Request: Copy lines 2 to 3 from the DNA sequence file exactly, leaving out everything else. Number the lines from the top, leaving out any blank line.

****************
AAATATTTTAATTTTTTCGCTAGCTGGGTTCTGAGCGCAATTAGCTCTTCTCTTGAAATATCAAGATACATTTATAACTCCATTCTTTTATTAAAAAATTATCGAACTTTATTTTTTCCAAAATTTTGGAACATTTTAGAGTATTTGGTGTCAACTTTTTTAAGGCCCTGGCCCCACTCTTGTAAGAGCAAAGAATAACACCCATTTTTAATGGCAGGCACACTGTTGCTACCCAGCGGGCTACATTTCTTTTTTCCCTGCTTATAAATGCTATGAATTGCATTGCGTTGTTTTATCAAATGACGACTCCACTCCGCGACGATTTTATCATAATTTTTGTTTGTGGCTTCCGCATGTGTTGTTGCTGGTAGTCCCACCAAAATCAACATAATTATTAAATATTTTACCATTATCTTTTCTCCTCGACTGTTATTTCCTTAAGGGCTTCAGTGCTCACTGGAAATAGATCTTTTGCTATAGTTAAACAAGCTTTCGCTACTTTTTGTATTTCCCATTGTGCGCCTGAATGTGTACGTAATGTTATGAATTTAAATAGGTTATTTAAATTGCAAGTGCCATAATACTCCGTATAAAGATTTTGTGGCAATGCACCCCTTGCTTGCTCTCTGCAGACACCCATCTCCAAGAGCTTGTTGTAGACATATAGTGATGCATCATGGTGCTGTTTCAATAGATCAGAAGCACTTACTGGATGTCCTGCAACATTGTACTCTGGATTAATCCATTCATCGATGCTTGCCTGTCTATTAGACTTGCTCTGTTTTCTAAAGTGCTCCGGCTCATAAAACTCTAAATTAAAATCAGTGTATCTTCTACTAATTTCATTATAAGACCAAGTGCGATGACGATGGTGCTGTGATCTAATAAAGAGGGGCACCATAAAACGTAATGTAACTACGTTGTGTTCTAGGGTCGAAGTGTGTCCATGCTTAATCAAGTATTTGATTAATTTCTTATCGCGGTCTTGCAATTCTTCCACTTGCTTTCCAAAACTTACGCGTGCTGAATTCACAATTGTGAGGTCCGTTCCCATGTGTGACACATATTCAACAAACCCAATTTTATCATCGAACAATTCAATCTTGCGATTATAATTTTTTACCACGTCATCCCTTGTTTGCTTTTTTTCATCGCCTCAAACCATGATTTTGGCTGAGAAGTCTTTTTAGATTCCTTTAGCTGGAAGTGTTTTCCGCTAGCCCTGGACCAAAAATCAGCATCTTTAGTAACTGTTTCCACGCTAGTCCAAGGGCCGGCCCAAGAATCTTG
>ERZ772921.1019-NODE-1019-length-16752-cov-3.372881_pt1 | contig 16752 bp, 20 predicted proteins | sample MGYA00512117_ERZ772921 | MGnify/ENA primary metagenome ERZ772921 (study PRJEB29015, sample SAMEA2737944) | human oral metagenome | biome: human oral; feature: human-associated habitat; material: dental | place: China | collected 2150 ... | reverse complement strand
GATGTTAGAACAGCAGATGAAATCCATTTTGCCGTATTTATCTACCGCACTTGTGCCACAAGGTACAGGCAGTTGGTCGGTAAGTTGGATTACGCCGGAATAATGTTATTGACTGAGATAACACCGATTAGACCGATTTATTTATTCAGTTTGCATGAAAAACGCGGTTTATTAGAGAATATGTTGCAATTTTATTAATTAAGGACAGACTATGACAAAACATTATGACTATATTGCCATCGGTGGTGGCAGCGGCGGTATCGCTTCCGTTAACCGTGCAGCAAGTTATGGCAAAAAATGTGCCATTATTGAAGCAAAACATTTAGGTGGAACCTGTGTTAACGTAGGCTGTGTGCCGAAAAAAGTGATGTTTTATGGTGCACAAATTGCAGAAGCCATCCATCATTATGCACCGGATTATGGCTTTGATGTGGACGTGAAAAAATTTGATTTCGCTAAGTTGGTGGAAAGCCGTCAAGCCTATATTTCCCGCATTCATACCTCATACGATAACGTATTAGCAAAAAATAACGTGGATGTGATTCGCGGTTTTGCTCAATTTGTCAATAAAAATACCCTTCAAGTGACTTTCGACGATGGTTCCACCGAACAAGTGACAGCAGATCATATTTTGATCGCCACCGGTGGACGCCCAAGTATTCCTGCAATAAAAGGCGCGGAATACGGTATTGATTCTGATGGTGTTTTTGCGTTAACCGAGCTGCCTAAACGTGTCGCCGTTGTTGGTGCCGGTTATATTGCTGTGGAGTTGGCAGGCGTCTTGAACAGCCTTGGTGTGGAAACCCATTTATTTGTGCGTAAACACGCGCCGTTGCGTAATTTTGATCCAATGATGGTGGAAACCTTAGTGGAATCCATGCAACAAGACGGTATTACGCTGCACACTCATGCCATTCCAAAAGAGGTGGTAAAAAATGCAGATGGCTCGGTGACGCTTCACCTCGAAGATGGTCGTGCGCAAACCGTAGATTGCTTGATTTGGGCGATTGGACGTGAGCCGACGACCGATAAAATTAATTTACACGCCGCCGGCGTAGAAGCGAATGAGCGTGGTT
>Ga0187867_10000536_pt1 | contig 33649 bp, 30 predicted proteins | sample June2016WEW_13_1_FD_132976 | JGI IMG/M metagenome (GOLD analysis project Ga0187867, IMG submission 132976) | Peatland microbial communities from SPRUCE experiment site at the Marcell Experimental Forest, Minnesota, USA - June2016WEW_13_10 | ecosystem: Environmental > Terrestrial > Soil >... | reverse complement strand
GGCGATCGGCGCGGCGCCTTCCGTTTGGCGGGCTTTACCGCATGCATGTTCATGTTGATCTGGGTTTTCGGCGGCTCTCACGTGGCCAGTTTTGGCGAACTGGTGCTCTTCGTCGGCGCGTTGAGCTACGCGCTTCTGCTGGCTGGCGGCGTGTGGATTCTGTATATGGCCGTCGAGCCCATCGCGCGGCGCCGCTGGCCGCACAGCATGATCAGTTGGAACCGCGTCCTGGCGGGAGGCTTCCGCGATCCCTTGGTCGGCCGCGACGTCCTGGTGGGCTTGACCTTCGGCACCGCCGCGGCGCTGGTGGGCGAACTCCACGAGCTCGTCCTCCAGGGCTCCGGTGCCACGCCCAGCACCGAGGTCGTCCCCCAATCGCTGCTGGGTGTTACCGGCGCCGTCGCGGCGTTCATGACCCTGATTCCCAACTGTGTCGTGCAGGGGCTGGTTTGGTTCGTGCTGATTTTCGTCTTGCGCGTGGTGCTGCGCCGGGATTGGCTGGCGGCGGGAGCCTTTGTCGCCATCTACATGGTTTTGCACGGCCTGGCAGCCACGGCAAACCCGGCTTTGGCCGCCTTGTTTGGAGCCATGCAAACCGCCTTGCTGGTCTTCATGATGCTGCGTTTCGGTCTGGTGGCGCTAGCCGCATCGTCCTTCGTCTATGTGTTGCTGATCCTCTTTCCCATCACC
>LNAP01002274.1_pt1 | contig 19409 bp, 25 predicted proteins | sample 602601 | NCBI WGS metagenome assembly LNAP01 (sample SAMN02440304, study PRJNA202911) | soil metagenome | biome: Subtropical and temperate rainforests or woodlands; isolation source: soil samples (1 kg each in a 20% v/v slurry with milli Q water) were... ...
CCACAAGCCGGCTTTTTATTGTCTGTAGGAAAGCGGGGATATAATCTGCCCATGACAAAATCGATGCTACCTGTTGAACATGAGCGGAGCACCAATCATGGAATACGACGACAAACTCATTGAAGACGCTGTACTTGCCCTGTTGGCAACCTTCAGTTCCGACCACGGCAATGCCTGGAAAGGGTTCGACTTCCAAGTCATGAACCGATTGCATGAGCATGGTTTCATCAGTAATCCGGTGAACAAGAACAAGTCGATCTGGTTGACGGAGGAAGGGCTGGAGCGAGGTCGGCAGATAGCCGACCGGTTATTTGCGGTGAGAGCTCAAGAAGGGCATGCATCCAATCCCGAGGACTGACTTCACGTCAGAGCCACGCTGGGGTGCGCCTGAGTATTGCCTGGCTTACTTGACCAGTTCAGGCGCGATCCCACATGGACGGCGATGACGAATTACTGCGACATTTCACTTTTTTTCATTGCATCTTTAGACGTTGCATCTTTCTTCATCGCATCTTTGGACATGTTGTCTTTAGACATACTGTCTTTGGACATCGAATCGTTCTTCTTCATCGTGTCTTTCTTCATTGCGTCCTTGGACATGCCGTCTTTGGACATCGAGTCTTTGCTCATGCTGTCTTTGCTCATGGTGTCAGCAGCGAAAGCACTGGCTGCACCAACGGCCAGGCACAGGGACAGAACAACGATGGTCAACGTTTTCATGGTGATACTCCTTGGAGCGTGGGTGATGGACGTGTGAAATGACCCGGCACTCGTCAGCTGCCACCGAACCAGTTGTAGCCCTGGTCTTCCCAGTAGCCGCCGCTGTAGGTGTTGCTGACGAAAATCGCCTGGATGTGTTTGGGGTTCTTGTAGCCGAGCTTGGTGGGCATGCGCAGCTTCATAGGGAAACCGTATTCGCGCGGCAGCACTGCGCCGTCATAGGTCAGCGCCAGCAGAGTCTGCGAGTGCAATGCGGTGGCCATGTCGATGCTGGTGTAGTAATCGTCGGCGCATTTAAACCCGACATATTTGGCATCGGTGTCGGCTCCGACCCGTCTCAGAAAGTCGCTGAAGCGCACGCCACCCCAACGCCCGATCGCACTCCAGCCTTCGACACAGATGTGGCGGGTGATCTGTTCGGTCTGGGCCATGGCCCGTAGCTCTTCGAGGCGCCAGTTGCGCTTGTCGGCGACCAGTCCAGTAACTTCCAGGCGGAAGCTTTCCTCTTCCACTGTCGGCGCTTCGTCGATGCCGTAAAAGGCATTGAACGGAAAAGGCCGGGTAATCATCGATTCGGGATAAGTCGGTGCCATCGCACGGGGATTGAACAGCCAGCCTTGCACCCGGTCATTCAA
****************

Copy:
>ERZ772921.1019-NODE-1019-length-16752-cov-3.372881_pt1 | contig 16752 bp, 20 predicted proteins | sample MGYA00512117_ERZ772921 | MGnify/ENA primary metagenome ERZ772921 (study PRJEB29015, sample SAMEA2737944) | human oral metagenome | biome: human oral; feature: human-associated habitat; material: dental | place: China | collected 2150 ... | reverse complement strand
GATGTTAGAACAGCAGATGAAATCCATTTTGCCGTATTTATCTACCGCACTTGTGCCACAAGGTACAGGCAGTTGGTCGGTAAGTTGGATTACGCCGGAATAATGTTATTGACTGAGATAACACCGATTAGACCGATTTATTTATTCAGTTTGCATGAAAAACGCGGTTTATTAGAGAATATGTTGCAATTTTATTAATTAAGGACAGACTATGACAAAACATTATGACTATATTGCCATCGGTGGTGGCAGCGGCGGTATCGCTTCCGTTAACCGTGCAGCAAGTTATGGCAAAAAATGTGCCATTATTGAAGCAAAACATTTAGGTGGAACCTGTGTTAACGTAGGCTGTGTGCCGAAAAAAGTGATGTTTTATGGTGCACAAATTGCAGAAGCCATCCATCATTATGCACCGGATTATGGCTTTGATGTGGACGTGAAAAAATTTGATTTCGCTAAGTTGGTGGAAAGCCGTCAAGCCTATATTTCCCGCATTCATACCTCATACGATAACGTATTAGCAAAAAATAACGTGGATGTGATTCGCGGTTTTGCTCAATTTGTCAATAAAAATACCCTTCAAGTGACTTTCGACGATGGTTCCACCGAACAAGTGACAGCAGATCATATTTTGATCGCCACCGGTGGACGCCCAAGTATTCCTGCAATAAAAGGCGCGGAATACGGTATTGATTCTGATGGTGTTTTTGCGTTAACCGAGCTGCCTAAACGTGTCGCCGTTGTTGGTGCCGGTTATATTGCTGTGGAGTTGGCAGGCGTCTTGAACAGCCTTGGTGTGGAAACCCATTTATTTGTGCGTAAACACGCGCCGTTGCGTAATTTTGATCCAATGATGGTGGAAACCTTAGTGGAATCCATGCAACAAGACGGTATTACGCTGCACACTCATGCCATTCCAAAAGAGGTGGTAAAAAATGCAGATGGCTCGGTGACGCTTCACCTCGAAGATGGTCGTGCGCAAACCGTAGATTGCTTGATTTGGGCGATTGGACGTGAGCCGACGACCGATAAAATTAATTTACACGCCGCCGGCGTAGAAGCGAATGAGCGTGGTT